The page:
Meeting the Challenges of the COVID-19 Pandemic

Virtual Developmental Music Therapy Class for Infants in the Neonatal Intensive Care Unit

Brianna Negrete, MM, MT-BC, NICU MT

Disclosures

Pediatr Nurs. 2020;46(4):198-201, 206. 

In This Article

The Developmental Music Therapy Class

Prior to COVID-19, developmental music therapy classes for infants of 30 minutes in length were regularly offered in-person in our NICU. The "Music for Development" class was taught to parents by the music therapist as part of the Family Integrated Care (FICare) parent education curriculum (Franck et al., 2019). Parents who attended the class were invited to participate in the in-person developmental music therapy class. Classes were held in a central area in the unit where most of the infants were located. Parents and their infants, who were 4 months corrected gestational age or older, were invited and encouraged to participate. Infants were held by their parents, seated in a circle.

The music therapist facilitated the class that included songs encouraging socialization. Socialization activities were especially emphasized because this was often the first time the infants had seen other babies. Instrument play was done with shakers, and songs were sung by the music therapist and parents together. The songs also taught baby sign language (e.g., more, all done, mama). Story books were also read to the infants, and parents were reminded of the importance of reading to their children. Movement activities were demonstrated and practiced so parents could do them with their babies at other times.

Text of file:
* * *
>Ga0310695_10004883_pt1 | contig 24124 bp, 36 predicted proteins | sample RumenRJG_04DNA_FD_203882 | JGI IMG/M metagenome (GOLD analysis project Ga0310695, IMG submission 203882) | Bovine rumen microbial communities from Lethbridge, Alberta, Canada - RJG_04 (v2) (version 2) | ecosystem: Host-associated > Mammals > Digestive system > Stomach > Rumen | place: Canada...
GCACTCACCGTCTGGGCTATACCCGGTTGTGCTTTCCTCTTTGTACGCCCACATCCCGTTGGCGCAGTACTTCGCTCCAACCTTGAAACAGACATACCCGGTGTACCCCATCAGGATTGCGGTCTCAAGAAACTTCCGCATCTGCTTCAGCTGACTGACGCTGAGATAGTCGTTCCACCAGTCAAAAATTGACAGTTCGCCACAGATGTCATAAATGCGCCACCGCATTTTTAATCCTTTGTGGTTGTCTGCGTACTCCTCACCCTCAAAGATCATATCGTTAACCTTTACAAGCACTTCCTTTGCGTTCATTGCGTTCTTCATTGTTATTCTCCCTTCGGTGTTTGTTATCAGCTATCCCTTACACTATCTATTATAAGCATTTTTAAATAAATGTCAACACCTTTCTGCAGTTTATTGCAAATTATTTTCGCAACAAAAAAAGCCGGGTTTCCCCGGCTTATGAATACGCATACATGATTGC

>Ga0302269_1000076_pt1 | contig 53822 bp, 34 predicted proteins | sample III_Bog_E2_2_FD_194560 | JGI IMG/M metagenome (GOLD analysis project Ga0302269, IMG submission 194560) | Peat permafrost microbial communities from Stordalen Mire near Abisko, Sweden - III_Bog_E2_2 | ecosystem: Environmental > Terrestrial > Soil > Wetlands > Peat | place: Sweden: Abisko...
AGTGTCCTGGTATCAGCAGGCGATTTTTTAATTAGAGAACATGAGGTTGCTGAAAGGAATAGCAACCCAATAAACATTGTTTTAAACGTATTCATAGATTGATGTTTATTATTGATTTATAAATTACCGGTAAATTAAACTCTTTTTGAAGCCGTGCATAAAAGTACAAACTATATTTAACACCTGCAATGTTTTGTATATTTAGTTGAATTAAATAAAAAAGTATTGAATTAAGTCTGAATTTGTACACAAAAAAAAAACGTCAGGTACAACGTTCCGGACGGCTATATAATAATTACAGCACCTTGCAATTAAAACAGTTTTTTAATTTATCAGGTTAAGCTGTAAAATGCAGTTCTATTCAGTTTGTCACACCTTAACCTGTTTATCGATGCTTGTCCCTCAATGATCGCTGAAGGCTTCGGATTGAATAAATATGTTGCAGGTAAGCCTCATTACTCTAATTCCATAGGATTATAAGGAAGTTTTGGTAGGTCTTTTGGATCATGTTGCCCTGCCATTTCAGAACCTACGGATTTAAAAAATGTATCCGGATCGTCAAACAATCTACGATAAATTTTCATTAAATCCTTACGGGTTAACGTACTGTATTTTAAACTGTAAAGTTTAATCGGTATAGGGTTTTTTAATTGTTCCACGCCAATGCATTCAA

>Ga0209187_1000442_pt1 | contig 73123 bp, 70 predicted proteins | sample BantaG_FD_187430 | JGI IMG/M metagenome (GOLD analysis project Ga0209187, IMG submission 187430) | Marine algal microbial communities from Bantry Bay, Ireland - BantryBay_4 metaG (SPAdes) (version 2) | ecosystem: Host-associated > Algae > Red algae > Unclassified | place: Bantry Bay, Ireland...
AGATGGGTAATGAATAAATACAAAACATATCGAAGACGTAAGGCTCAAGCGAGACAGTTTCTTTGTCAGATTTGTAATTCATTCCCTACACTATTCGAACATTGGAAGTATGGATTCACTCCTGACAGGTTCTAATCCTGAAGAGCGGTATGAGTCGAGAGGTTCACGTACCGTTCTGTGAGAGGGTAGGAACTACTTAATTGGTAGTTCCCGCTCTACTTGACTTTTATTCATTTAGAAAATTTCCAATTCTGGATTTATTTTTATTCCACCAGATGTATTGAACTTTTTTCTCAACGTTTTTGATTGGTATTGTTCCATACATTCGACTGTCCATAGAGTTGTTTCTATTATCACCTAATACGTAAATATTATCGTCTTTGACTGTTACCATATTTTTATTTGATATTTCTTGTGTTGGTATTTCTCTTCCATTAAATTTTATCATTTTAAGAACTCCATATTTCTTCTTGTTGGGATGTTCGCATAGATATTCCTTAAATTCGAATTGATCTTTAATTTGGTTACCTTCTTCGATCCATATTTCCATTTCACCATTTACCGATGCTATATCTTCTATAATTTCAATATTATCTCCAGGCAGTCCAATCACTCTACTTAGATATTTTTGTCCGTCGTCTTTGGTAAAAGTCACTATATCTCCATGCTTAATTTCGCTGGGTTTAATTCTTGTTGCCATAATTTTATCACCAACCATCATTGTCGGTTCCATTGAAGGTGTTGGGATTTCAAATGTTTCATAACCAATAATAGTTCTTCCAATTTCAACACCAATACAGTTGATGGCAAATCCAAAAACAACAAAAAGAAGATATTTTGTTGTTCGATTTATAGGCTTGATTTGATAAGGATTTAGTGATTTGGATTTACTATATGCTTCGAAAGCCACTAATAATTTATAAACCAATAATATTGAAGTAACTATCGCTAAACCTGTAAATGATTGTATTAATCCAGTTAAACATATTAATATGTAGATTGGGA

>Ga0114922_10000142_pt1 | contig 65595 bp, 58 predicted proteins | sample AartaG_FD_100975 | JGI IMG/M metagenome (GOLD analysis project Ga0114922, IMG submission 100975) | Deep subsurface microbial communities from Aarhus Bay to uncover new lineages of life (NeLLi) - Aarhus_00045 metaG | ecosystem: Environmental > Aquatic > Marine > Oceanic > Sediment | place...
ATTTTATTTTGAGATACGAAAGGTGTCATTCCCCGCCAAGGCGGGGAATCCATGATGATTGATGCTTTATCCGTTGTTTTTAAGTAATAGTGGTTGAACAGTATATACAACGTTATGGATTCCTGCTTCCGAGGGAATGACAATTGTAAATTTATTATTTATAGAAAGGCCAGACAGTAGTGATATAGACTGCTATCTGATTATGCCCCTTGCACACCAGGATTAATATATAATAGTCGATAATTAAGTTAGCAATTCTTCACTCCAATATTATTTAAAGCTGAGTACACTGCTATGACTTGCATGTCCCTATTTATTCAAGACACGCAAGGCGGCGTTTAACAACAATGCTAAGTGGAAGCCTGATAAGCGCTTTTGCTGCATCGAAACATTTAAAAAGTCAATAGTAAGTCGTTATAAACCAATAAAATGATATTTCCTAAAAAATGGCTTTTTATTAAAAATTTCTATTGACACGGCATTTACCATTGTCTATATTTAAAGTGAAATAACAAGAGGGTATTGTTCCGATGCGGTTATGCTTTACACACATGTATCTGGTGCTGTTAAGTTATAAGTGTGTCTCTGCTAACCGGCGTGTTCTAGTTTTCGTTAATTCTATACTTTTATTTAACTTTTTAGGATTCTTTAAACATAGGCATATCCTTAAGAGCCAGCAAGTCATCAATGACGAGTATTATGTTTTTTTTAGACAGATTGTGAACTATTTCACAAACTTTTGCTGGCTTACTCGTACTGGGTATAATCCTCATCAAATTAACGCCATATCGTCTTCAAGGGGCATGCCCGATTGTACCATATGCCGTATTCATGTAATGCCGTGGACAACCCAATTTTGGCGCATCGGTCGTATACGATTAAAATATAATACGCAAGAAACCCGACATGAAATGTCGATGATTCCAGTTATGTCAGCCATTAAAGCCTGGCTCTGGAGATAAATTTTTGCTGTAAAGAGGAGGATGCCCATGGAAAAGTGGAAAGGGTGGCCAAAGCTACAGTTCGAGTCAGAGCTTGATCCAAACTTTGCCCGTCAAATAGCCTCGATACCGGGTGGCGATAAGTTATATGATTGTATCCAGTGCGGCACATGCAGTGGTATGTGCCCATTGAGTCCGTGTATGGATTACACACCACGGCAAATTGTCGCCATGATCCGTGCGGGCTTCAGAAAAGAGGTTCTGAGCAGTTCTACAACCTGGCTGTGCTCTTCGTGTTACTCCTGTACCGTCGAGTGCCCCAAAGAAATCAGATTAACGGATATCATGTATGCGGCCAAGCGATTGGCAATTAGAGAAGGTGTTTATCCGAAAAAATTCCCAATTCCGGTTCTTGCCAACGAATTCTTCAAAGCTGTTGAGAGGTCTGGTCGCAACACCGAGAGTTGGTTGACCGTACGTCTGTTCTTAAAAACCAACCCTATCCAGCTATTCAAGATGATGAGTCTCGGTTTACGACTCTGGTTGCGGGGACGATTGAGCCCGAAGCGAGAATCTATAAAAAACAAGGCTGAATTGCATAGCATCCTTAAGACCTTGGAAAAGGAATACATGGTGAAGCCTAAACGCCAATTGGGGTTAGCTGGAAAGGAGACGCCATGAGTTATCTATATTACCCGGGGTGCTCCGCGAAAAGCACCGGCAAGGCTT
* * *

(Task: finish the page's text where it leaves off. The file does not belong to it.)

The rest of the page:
Before each song, the music therapist would educate the parents on how to participate in the song with their child, providing hand-over-hand support, pointing to the different body parts the song was cuing, explaining how the song supported their infant's development, and demonstrating how the song could be used when not in a group setting. The music therapist also provided cues on how to adapt the activities based on the needs of the infant. For example, if the infant was lying on their back and unable to sit up, the music therapist would encourage the parent to move the infant's legs in a bicycle kick motion for the "Wheels on the Bus" song, instead of moving their hands.

Most importantly, this class allowed parents to just be parents; the music therapist aimed to create an ambiance of an ordinary playgroup in the community, avoiding direct discussion about the hospital or medical care. Parents bonded with their children using music, but also built relationships with other parents using music. Parents were able to meet other parents and make connections that they typically would not have made because they rarely left their child's room.

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